The most common customer question is “What is the Best Golf Shaft?” and “What Shaft will Work with a #3 Fairway Wood from Brand-X”.
There is a plethora of shaft manufacturers on the market manufacturing hundreds of various shafts each with different weights and flexes resulting in thousands of different shaft offerings. Adding to the confusion is the fact that there is no industry standardization among shaft manufacturers for shaft flex. For instance a Senior-flex of manufacturer-A could be equivalent to a R-flex at manufacturer-B, making it difficult to compare shafts ‘Apple to Apple’. If you are switching a shaft from manufacturer-A to another shaft from manufacturer-B, chances are that you will not stay within the same flex.
Another misconception is that shafts are designed for a certain club head model. Shafts are not designed for a particular club head made by a certain golf manufacturer but shafts are designed for a certain player profile. The selection of a shaft shall is not only based on your handicap or estimated swing speed. To find the best shaft fitting your swing involves a complete fitting section with swing analyzer, launch monitor, slow motion video camera to witness your swing, your personal way of down swing.
With a golfing population of aging players, more golfers try a shaft with a more responsive tip section to give them some extra distance at less efforts.
Distance is the combination of different factors such as speed, loft, direction, solidness of contact, weather condition.
Speed: the ball speediness is effected by the club length, weight of club and weight distribution. A longer club length will produce a higher speed if you are able to consistently hit the ball on the sweet spot, for the rest of the golfers it will reduce accuracy. A senior flex graphite shaft is usually 2 or 3 gram lighter than a Regular flex shaft, switching the flex alone will not really reduce your overall club weight. A golfer with smooth swing speed is better served when playing with a light weight shaft, i.e. 50 gram light weight shaft on a driver. Conclusion: not only change the flex but also select a shaft that is lighter than your current one.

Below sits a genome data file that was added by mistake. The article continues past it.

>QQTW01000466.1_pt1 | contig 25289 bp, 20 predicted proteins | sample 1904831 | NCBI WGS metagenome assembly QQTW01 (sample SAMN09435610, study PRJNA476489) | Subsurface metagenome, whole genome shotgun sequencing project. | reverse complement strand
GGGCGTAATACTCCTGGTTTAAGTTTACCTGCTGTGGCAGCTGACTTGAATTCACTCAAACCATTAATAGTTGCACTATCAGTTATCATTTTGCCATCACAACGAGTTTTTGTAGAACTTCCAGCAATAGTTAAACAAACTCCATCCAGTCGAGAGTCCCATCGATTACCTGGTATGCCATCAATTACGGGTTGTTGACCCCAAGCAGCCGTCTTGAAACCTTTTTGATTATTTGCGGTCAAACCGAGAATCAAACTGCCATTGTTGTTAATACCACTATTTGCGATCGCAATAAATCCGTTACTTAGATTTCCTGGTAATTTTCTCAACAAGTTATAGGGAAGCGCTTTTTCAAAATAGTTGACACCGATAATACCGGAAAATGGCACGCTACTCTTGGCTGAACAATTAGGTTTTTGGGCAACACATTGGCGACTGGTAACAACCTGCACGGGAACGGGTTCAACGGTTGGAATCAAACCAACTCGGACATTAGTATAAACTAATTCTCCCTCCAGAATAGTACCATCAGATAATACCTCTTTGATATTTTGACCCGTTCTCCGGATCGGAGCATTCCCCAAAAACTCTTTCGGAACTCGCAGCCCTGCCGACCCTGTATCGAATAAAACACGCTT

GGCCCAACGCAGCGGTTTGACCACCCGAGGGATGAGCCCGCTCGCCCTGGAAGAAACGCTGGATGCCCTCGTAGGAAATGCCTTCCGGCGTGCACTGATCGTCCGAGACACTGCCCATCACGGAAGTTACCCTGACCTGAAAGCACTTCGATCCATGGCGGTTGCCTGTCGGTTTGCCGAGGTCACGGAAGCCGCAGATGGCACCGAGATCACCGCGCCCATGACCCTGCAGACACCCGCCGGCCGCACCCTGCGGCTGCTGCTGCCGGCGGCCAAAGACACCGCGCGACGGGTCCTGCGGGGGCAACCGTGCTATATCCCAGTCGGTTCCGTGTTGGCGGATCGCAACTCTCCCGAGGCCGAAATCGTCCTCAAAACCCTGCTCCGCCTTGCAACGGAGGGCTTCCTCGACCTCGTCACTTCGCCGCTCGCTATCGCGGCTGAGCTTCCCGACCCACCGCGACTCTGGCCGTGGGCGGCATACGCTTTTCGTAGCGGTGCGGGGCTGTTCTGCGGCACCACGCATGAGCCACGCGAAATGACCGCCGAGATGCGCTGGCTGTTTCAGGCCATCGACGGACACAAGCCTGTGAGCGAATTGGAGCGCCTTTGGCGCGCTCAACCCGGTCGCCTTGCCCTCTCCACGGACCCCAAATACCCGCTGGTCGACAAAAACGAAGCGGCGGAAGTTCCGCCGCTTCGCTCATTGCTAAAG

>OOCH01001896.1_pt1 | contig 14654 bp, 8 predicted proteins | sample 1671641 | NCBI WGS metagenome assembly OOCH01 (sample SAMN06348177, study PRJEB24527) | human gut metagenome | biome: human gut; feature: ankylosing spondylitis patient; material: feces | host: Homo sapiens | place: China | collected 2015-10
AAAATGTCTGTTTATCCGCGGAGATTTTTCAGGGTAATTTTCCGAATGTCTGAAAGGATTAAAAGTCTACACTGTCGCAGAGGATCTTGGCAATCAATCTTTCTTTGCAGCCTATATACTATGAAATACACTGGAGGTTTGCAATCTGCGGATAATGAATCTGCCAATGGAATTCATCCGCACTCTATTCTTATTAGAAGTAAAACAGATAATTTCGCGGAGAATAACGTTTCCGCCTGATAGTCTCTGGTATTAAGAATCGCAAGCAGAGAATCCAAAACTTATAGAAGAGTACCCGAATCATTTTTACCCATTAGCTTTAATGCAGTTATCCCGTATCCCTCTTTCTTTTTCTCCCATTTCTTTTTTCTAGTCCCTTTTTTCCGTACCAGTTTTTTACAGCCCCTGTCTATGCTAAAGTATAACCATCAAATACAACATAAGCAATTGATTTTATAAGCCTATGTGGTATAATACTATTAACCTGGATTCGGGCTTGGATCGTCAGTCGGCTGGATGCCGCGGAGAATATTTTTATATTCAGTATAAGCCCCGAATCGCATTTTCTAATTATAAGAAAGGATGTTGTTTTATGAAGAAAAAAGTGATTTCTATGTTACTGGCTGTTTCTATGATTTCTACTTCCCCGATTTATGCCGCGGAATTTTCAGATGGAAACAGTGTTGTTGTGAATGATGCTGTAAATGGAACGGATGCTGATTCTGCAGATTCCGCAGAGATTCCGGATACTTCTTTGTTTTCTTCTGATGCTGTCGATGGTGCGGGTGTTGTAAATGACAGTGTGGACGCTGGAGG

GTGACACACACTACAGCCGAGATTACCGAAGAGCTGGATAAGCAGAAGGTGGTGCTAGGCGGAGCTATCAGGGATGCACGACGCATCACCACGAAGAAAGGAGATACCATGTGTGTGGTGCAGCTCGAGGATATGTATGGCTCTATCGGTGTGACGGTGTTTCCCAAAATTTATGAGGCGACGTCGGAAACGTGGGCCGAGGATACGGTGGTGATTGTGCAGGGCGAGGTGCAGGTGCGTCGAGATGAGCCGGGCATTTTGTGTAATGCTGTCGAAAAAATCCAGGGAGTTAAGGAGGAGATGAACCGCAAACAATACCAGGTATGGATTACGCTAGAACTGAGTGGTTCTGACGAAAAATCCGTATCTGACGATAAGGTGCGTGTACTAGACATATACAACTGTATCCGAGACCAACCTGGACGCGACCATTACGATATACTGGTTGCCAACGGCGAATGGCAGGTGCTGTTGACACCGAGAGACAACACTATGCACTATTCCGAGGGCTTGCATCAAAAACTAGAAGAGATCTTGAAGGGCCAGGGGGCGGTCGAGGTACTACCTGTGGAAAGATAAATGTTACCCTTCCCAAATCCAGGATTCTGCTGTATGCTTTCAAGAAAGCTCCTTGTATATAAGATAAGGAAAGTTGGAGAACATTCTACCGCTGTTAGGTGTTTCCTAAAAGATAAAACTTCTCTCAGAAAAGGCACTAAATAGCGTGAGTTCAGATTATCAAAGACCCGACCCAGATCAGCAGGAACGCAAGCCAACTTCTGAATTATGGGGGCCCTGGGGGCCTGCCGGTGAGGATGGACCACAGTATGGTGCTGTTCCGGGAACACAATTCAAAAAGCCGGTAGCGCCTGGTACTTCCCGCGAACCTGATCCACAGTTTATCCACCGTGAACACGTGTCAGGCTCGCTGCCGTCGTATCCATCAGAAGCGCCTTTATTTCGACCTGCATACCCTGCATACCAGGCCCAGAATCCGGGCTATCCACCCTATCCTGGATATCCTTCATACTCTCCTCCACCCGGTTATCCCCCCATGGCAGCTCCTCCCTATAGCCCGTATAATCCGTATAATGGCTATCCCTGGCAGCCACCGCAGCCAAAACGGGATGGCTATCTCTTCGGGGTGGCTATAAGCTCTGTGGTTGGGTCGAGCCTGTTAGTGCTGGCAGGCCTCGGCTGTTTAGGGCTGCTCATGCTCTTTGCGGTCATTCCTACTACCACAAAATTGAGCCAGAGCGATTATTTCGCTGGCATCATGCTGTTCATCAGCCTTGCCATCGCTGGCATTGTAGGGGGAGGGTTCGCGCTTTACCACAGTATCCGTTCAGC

Loft: Loft is a key component for distance. If you tend to hit a ball too high or too low, both will reduce your carry distance.
A flexible shaft or shaft with a responsive (or soft) tip section will bend more at impact compared with a stiffer flex. Bending at a lower section of the shaft will increase the loft angle and provides a higher ball flight. A higher ball trajectory increases distance. If you are hitting the ball low, then a more flexible shaft will help you to optimize your launch angle for increased distance.
However there is a disadvantage from above rule for some golfers: Some golfers have an abbreviated swing or quick tempo. Down stepping the flex (even when their swing speed declines), will make it more difficult to square the face at impact. If you were the hitting the ball straight in the past, you could hit a high fade when dropping down a flex because you have less time to square the face at impact, robbing you of some distance.
Above argument can be different for another type of player. Let us say you are hitting a high fade because your shaft is too stiff for your swing. A stiffer shaft will prevent you from closing and squaring up face at impact. In this scenario a more flexible shaft will improve the position of the club face. An optimized loft and direction will result into more distance.
Conclusion: a more flexible shaft for your increasing age can help or even hinder your search for more distance. It depends on your player profile and your individual swing, how you load and unload and the way of your downswing.
Start your search for a shaft fitting your swing by visiting a professional club fitter with the right club fitting equipment. You can also experiment with different shafts and as a Pro at your local golf course to watch you hitting some balls and get his advice. You may also ask another Pro or club fitter for a second opinion.